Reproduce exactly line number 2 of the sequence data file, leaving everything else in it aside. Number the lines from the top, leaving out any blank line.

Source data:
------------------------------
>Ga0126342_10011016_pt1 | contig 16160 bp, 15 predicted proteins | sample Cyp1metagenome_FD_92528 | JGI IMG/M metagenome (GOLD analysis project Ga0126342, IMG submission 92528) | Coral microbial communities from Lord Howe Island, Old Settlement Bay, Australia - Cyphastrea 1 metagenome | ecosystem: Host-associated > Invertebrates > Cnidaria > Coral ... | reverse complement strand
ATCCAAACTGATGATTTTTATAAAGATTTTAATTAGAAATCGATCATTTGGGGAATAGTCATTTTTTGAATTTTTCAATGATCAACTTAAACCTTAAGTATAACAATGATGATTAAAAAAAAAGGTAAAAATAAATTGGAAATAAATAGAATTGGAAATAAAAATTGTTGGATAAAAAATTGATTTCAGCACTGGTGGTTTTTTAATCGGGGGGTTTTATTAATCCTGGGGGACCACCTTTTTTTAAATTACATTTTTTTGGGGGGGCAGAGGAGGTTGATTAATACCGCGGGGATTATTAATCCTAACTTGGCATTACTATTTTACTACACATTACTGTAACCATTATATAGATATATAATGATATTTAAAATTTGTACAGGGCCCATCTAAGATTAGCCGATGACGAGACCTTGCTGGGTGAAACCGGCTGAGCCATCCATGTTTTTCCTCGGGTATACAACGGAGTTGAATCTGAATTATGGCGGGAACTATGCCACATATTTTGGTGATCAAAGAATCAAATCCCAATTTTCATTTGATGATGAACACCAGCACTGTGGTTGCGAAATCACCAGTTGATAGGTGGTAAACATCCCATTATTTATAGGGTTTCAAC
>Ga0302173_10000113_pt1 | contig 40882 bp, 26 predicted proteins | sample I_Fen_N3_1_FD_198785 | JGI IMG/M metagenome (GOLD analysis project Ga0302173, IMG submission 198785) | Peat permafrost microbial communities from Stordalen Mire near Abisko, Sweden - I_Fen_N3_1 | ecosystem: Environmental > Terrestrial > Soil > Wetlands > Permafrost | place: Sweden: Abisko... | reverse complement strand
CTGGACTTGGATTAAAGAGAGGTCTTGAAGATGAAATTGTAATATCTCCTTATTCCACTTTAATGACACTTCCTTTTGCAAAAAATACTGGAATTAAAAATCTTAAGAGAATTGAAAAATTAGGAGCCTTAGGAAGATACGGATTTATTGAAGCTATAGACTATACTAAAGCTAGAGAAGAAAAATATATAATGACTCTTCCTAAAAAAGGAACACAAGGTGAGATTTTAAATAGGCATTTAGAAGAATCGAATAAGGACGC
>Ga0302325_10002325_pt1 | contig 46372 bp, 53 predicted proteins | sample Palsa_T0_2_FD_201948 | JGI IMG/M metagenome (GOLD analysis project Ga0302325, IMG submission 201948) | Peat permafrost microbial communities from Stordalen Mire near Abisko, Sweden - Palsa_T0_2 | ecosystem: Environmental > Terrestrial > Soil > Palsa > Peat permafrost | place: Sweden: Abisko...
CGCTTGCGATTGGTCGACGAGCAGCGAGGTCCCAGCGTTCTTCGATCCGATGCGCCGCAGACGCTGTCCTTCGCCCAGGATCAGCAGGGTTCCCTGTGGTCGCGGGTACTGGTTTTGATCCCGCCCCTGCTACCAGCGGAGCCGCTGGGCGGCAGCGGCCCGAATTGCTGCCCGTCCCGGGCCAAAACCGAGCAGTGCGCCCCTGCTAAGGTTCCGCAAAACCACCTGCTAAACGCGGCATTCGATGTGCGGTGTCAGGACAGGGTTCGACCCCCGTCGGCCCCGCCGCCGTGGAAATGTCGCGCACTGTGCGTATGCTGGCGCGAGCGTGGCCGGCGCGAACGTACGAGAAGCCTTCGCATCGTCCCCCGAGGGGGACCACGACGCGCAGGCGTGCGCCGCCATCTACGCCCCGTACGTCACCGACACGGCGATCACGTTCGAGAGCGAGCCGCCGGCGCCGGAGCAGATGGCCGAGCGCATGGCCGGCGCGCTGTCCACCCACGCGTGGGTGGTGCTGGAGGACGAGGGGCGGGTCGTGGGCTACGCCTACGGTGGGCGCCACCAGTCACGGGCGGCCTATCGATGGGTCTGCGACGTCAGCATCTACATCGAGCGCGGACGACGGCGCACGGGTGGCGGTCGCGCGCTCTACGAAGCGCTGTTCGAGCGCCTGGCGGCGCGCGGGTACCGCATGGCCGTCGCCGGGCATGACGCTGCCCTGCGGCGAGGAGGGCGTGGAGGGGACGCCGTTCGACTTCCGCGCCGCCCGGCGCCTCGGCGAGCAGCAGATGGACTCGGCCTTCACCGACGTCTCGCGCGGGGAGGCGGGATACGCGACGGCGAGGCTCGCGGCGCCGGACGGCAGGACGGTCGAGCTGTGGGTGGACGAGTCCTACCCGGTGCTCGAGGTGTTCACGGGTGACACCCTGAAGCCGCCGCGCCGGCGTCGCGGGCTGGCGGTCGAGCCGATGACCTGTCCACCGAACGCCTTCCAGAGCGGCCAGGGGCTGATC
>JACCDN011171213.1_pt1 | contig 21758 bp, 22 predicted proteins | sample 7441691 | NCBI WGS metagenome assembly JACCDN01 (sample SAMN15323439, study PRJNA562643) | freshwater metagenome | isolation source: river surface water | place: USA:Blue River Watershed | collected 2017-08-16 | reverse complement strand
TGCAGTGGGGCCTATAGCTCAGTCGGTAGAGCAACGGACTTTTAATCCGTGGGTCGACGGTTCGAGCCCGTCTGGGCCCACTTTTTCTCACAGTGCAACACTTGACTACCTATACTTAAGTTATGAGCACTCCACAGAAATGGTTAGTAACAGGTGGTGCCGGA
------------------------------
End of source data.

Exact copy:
ATCCAAACTGATGATTTTTATAAAGATTTTAATTAGAAATCGATCATTTGGGGAATAGTCATTTTTTGAATTTTTCAATGATCAACTTAAACCTTAAGTATAACAATGATGATTAAAAAAAAAGGTAAAAATAAATTGGAAATAAATAGAATTGGAAATAAAAATTGTTGGATAAAAAATTGATTTCAGCACTGGTGGTTTTTTAATCGGGGGGTTTTATTAATCCTGGGGGACCACCTTTTTTTAAATTACATTTTTTTGGGGGGGCAGAGGAGGTTGATTAATACCGCGGGGATTATTAATCCTAACTTGGCATTACTATTTTACTACACATTACTGTAACCATTATATAGATATATAATGATATTTAAAATTTGTACAGGGCCCATCTAAGATTAGCCGATGACGAGACCTTGCTGGGTGAAACCGGCTGAGCCATCCATGTTTTTCCTCGGGTATACAACGGAGTTGAATCTGAATTATGGCGGGAACTATGCCACATATTTTGGTGATCAAAGAATCAAATCCCAATTTTCATTTGATGATGAACACCAGCACTGTGGTTGCGAAATCACCAGTTGATAGGTGGTAAACATCCCATTATTTATAGGGTTTCAAC